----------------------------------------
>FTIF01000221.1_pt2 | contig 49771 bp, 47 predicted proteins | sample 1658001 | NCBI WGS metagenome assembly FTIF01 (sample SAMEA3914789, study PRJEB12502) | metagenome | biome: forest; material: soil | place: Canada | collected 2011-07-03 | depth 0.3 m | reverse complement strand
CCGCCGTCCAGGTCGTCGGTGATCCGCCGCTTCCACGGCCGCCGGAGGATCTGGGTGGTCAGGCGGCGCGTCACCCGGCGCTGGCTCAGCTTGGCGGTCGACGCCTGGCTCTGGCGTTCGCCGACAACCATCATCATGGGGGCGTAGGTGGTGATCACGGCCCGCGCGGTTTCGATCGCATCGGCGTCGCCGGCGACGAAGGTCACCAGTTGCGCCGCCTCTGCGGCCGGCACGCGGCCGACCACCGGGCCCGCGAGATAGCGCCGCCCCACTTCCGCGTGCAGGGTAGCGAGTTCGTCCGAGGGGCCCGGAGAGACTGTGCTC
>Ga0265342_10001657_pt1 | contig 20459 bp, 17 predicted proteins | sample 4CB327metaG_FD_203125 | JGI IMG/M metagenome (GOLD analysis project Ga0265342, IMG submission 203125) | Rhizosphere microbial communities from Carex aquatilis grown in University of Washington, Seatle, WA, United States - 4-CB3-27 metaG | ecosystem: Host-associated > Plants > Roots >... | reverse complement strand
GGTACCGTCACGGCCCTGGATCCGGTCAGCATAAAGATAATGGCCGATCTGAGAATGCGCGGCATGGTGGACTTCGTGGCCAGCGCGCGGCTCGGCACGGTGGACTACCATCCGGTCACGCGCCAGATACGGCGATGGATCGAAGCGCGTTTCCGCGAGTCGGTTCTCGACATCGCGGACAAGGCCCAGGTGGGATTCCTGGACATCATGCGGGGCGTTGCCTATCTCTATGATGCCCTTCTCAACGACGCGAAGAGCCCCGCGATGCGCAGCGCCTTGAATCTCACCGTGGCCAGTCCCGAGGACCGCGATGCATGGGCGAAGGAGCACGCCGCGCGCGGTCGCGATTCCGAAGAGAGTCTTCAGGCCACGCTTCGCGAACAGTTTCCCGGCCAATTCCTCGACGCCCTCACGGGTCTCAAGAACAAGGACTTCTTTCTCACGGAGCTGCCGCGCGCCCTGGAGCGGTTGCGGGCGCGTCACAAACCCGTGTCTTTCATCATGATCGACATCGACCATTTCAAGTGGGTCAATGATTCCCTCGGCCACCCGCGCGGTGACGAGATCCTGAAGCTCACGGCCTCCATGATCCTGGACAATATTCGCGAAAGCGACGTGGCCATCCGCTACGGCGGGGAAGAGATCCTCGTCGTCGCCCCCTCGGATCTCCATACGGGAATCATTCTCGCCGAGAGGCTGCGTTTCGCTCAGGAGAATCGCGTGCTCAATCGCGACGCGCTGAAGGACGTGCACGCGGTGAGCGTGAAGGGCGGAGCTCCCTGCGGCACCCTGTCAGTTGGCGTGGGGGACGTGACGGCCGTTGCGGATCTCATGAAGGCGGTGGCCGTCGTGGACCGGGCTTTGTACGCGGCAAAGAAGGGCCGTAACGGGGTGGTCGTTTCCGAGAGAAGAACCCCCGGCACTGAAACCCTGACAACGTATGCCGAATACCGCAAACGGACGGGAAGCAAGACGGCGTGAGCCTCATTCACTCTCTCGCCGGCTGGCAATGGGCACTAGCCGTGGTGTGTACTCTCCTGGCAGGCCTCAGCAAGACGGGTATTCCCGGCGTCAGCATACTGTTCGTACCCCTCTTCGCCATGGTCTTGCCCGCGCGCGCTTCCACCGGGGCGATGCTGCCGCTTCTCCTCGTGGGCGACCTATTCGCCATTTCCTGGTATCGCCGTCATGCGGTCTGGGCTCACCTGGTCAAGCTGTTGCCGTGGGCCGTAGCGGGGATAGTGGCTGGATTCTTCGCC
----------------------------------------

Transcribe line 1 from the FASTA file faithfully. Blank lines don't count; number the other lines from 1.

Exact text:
>FTIF01000221.1_pt2 | contig 49771 bp, 47 predicted proteins | sample 1658001 | NCBI WGS metagenome assembly FTIF01 (sample SAMEA3914789, study PRJEB12502) | metagenome | biome: forest; material: soil | place: Canada | collected 2011-07-03 | depth 0.3 m | reverse complement strand